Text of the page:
(What are feminists doing about these atrocities? What more can be done? — DM)YouTube
Women for Women International has posted an astonishing interview conducted by its founder,Zainab Salbi, of two eyewitnesses to the horrors of the Islamic State.The tale was not easy to tell, as you can see from the video below, and it is not easy to hear.
The interviewees are Shireen Ibrahim, a Yazidi woman who escaped Islamic State slavery, and activist Feryal Pirali, who handles translation duties.
Ibrahim was captured by ISIS in 2014 while attempting to flee their assault on Iraqi Kurdistan. The Yazidis are a religious minority despised by the Islamic State and considered “devil worshipers” by some other Muslims because they pray to an archangel who is often misidentified as Satan. More details about them can be found here.
Ibrahim became one of many Yazidis held as slaves by the Islamic State, with women and even very young girls often used as sex slaves. She was taken to Sinjar and separated from some forty family members taken with her. She said in her interview with Salbi that half of her family is now missing or dead.
Ibrahim avoided rape at the hands of her ISIS captors for a while by pretending to be married to her cousin and claiming her nephew was her son. She was taken to Syria and tormented in various ways, including ISIS fighters shooting guns into the ground around her, while she was wrapped in a blanket while telling her she would be killed, and pouring some unknown substance down her throat. After she was recaptured during an escape attempt, they tortured her with electric shocks.
“They did everything to me,” Ibrahim said. “They did every bad thing you can think of to me because I ran away.”
She said she was sold as a slave five times during her Islamic State captivity. “The first time I got sold was by a doctor, a guy who came to Syria to buy me,” she recalled. “The last time I got sold it was to the same guy, the same doctor.”
Ibrahim said the price of her first sale was just one dollar. The buyer told her she was a cheap purchase.
The last time she was sold, the ISIS militant hired to transport her helped her escape for reasons she does not know. She currently lives in a camp in northern Iraq for Yazidis who have been rescued from the Islamic State. Ibrahim said she is too traumatized and fearful of ISIS to ever return to her family home in Sinjar.
“It’s hard for us,” Ibrahim said of the other women at the camp who escaped from the Islamic State. “Every minute is like a year.”
The most horrifying story in the interview came from Pirali, who is herself a Yazidi from the Sinjar region. She said she left Iraq in 2010, leaving behind a high school friend who got married and was pregnant with a baby girl when ISIS arrived.
“When ISIS took over our town, when they were trying to run away, because she was heavy, she was pregnant, she couldn’t run a lot,” Pirali said. “So she told her family to leave her behind, ‘save yourself, go.’ She was going to walk slowly until she gets to where they are.”
“Unfortunately, she didn’t make it, The ISIS people got her. What they did to her, they opened up her stomach, like from here to here” — Pirali pantomimed a cut horizontally across her entire stomach — “they opened her up, and they got her baby girl out. They raped the baby, and they also raped her. And she survived.”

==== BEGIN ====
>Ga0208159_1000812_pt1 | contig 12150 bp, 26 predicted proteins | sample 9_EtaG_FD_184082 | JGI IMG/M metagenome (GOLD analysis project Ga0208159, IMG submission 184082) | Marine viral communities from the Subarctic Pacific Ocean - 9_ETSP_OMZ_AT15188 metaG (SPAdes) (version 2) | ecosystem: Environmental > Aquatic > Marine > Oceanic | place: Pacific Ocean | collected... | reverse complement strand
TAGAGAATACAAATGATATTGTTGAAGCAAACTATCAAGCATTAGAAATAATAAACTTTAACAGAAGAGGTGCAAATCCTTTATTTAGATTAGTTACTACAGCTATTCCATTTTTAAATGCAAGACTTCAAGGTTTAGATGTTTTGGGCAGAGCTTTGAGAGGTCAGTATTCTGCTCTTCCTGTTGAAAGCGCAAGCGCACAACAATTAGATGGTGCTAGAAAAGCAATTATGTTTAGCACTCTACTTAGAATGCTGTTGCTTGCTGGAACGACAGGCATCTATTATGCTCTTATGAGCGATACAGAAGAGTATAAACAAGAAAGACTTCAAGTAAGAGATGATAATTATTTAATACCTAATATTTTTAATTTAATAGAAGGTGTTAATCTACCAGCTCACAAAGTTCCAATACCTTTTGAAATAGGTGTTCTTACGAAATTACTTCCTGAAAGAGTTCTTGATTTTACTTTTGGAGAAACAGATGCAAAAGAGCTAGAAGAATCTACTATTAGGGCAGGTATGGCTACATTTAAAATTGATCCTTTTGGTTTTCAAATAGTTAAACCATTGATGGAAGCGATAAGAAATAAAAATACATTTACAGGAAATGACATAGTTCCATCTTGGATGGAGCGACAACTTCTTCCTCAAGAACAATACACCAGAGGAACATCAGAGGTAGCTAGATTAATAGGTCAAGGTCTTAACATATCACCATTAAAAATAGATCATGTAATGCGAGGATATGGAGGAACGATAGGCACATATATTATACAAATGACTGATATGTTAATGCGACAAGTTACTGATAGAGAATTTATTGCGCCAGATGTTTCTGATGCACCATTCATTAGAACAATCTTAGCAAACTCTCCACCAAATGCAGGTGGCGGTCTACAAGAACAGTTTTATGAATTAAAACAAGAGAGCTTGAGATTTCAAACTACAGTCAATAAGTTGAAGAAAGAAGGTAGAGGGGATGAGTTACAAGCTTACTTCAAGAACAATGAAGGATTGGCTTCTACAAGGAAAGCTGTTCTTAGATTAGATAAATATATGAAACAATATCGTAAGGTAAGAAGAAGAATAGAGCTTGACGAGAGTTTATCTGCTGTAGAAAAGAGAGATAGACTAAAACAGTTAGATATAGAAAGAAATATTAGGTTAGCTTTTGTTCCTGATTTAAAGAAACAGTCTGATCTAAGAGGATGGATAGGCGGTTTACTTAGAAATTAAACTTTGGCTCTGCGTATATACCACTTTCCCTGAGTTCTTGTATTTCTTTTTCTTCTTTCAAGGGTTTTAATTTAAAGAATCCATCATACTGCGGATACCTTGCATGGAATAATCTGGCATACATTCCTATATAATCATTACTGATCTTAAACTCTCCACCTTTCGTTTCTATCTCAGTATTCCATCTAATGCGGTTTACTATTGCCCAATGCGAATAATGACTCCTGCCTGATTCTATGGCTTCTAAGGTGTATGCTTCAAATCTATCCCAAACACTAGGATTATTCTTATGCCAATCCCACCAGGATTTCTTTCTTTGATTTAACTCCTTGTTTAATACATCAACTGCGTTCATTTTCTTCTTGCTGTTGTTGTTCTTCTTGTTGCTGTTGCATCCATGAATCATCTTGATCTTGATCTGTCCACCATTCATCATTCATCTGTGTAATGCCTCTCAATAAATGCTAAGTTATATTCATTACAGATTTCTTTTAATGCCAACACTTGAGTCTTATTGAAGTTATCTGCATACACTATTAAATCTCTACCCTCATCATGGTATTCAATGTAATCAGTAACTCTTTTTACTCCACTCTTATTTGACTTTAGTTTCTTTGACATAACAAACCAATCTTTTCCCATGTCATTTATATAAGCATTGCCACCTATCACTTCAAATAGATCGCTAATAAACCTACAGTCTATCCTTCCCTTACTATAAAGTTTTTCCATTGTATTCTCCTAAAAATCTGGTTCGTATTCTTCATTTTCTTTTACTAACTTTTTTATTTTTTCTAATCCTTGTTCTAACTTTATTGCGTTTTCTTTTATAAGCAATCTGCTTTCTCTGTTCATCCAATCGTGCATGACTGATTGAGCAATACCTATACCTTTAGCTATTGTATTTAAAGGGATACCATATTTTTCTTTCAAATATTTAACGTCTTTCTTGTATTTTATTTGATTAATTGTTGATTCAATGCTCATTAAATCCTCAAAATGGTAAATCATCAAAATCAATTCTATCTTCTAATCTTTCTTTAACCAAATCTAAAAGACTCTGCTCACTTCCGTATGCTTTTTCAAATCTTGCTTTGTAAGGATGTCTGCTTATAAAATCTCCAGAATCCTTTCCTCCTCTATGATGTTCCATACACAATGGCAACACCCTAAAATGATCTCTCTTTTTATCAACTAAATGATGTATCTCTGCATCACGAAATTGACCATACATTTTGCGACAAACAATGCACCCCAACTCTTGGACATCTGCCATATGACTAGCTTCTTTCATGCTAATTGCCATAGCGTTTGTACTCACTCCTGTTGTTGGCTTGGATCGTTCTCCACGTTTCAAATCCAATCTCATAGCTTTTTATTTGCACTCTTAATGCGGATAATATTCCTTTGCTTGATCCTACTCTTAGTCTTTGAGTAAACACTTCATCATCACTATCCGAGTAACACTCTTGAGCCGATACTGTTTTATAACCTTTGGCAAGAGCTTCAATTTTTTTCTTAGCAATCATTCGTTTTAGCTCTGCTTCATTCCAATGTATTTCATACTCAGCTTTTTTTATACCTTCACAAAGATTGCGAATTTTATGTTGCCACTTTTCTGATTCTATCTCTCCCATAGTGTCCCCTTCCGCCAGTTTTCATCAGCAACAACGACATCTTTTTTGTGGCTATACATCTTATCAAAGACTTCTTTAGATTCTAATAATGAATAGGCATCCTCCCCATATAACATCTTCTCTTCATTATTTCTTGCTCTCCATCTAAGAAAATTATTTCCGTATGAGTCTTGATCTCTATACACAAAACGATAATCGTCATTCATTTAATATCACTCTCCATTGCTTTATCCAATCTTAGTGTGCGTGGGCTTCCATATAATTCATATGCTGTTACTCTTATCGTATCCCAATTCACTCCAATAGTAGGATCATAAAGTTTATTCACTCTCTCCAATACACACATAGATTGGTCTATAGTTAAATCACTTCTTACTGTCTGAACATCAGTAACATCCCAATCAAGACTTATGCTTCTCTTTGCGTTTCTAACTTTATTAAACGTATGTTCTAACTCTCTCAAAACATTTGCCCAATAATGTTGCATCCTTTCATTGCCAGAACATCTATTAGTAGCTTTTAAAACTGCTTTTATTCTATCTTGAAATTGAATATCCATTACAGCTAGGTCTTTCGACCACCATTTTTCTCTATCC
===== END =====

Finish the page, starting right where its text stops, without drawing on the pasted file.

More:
“The baby did not make it,” she added. “They thought she was dead. They left her behind. The ISIS fighters, they left her. Her family came back, saw her just like that, in that situation.”
Pirali said this was the atrocity that prompted her to become an activist. In 2015, she circulated a petition asking then-President Barack Obama to help women and girls in ISIS captivity. The petition attracted 100,000 supporters.
“The message I want to send to ISIS people is that we are Yazidis, and we are going to be Yazidis. We are not going to change our religion, no matter what,” Ibrahim said defiantly, with Pirali translating her words.
She wept as she passed along her message to the civilized world: “Save our people that is in ISIS captivity. They’re killing kids in front of our eyes, and they’re bombing them.”
On Tuesday, a Kurdish official told CNN that the bodies of between 1,300 and 1,500 Yazidis have been found in the area around Sinjar, interred in 35 mass graves plus over 100 individual graves. The Kurds believe they will find more mass graves as more territory is recaptured from the Islamic State. The official who spoke to CNN believed there are up to a dozen mass graves in a single village still controlled by ISIS and identified as a site of mass killings by the United Nations.
The United Nations has formally accused the Islamic State of committing genocide against the Yazidis.
Unfortunately, Yazidis in northern Iraq who only recently returned to their homes have been displaced again, as Kurdish and Yazidi militia battle ISIS fighters in the region. The Kurdish Regional Government is seeking to persuade armed Yazidis to break away from the PKK — a militant group engaged in separatist violence in Turkey, which recruited and trained many Yazidis to fight ISIS in the Sinjar region — and join the Kurdish Peshmerga instead.
The world’s largest Yazidi temple, seen by many as a sign of renewal for their religion, is currently under construction in Armenia. Yazidis are a large and respected minority in Armenia, but many of them have relocated to Europe, Russia, and the U.S. in search of jobs, due to a slow economy.